“When I produced my film Zoot Suit, I made enough money to purchase a teatro permanente down in San Juan Bautista. If you haven’t already, I hope you will come to see us there. But we don’t forget our roots. We will always show up for the people, right out in the open air, whenever we are needed, like today. We hope you enjoy the show.”

As usual, the actors wore wonderful, crazy costumes and talked in a mixture of Spanish and English, street slang, and even a little bit of barely intelligible Azteca and Mayan. The play was an exciting and surreal story full of regular people getting mixed up with strange, supernatural characters and happenings, surprises for both the living and the dead, and very funny lines with lots of double meanings and satire that made the audience split their sides laughing. Victor’s heart was hurting real bad with worry for his little brother. But still, it felt good to laugh.

After the play, children in skeleton costumes with black and white painted faces gathered in the center of the plaza, next to the fountain. Victor’s little sister, Paloma, was not among the children. He’d insisted that she stay home with Grandpa tonight. She was too upset about Johnny.

As evening’s shadow descended, people began lighting the candles they held in their hands.

Several compañeros from the Brown Berets stepped out of the dark and surrounded Victor. “We’re here for you, hermano. We heard about Johnny,” said Pato. “He’s gonna be alright.”

A large mariachi band assembled. Wearing cleric’s collars and black robes, a couple of priests from St. Patrick’s—the big red church in town—said a blessing. Acolytes passed through the throng with smoking incense censers. Pretty soon, everybody was moving, following the children on a procession to the community arts center a few blocks away. There, they would have a grand fiesta, with elaborate altares made by community groups, more food, music and dancing until midnight, when all of the souls went home to rest.

Victor moved along with the crowd, following the eerily lit skeleton kids and the priests with their thuribles of swirling, ghostly copal smoke. The procession wove along Main Street and up toward the Galleria del Arte. The mariachi band, with its full-blown brass cacophony, sent evil spirits flying off ahead of the revelers into the night.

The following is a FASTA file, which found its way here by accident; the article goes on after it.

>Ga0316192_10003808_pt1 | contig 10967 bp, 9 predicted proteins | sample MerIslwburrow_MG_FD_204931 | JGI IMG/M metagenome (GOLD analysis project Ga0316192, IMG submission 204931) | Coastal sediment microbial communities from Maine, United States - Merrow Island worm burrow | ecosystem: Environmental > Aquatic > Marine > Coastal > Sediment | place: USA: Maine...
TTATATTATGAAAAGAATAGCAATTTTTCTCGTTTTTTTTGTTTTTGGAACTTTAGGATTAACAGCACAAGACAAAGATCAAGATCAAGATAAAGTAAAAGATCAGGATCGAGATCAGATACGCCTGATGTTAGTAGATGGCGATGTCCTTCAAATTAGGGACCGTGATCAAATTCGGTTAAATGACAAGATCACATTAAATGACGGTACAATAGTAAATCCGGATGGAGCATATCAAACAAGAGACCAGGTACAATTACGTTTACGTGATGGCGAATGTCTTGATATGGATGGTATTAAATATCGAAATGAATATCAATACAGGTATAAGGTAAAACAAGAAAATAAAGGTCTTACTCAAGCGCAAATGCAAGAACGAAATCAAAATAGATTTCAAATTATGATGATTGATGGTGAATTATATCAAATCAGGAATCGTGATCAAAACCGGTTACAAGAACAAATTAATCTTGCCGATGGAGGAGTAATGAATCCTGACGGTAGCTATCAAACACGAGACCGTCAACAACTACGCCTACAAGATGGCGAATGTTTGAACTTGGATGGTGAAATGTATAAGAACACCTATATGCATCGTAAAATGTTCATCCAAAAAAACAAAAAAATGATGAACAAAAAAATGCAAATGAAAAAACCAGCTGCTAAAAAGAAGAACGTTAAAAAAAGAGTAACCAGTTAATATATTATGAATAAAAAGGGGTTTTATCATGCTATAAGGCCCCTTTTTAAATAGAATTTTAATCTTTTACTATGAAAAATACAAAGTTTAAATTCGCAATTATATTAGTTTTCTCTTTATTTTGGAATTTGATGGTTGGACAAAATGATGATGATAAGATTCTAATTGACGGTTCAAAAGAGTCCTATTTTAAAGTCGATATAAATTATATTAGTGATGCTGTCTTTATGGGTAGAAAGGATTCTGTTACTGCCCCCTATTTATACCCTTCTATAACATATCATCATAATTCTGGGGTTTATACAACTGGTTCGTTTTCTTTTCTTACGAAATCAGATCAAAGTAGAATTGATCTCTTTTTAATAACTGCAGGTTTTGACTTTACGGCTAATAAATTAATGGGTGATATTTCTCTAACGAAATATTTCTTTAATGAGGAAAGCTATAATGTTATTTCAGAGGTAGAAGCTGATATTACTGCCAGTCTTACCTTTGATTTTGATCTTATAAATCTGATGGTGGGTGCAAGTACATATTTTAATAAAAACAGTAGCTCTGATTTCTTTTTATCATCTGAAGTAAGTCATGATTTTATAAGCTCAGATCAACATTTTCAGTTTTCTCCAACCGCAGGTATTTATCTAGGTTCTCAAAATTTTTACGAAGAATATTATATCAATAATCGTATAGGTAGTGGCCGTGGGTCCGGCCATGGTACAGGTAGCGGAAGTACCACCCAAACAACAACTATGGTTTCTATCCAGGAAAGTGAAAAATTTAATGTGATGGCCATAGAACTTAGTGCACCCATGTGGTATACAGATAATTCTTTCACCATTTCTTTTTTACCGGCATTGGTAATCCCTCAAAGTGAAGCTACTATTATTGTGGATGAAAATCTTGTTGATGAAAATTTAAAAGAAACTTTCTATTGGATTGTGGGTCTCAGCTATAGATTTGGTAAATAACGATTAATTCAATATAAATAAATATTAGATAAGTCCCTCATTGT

In the bruised, dark purple twilight, Father Francis suddenly appeared at Victor’s side.

The priest, clothed in jeans and a light nylon jacket, put his arm around Victor’s shoulders and sang to the mariachi musica at the top of his voice.

Victor joined in, lifting his voice and his heart, his spirit, up into the night.

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March for Science ~ Washington D.C. Earth Day, 2017

Here’s a nice song to listen to if you don’t mind having a second window open while looking at the slides.

I am an American Citizen. A Patriot. My family has lived, worked (mostly as coal miners, farmers, and teachers), loved and died on American soil for over 400 years. I love my country. I’m also a well-educated researcher, trained in scientific method, the daughter of an electrical/chemical engineer and wedded to a physicist. I rely on Truth, not “alt-facts” to navigate reality. Therefore .   .   .

In April 2017, I  felt compelled to travel from California to Washington D.C. to take part in the March for Science and, a week later, the Peoples Climate March.

Early in the morning on Earth Day, we gathered at the downtown offices of the Union of Concerned Scientists, where we had coffee and donuts, got our tee shirts, talked, and made signs. Then we marched. In spite of bitter driving rain on Earth Day, at least 300,000 people marched in the nation’s capitol (and many more participated in cities around the country) to support scientists, scientific rigor, funding for scientific research, science-based governmental and non-governmental institutions, and respect for the  scientific process as a means of understanding reality and verifying facts.

The following weekend, more than 100,000 people turned out despite ironic record-breaking heat. We marched all the way from the Capitol Building to the White House to demand that our governmental representatives honor commitments we made, with the signing of the Paris Climate Accord, to reduce carbon emissions.

Lately I often feel like I’m standing on the sidewalk watching my house burn down. Paralyzed. Hypnotized. Slack jawed. In shock.

Since the November inauguration, we’ve witnessed a violent assault against all the institutions that Make America Great: our national Environmental Protection Agency, our Clean Air, Clean Water, and Endangered Species Protection Acts, our National Parks and National Monuments, our National Security System, our Courts, our Health Care, Social Security, and Medicare, old age pensions, labor unions, Food Safety, Women’s Rights, Civil Rights, our Middle Class, our Public Educational System, freedom from the threat of nuclear holocaust, national infrastructure providing good roads, hospitals, sustainable energy and healthy water systems and our respect for honesty, civility and truth. In fact every aspect of government that makes Life, Liberty, and the Pursuit of Happiness possible for We the People is now under threat of being dismantled.

Every day on the news I hear new revelations about high Treason, Lies, Theft and Corruption. I, like you, try to stay balanced and positive, try to juggle day-to-day survival in an economy where it seems increasingly difficult to make ends meet. I try to eat healthy, exercise, maintain my home and garden, do creative work, read and write, meaningfully connect with family and friends, sustain a spiritual practice. I try to devote time to uniting with others in our life-or-death struggle to resuscitate the greatest democracy human civilization has yet known, to unite with others to keep those things we’ve worked so hard to protect from unraveling, to unite with the people of the world to peacefully usher in the Great Turning .   .   .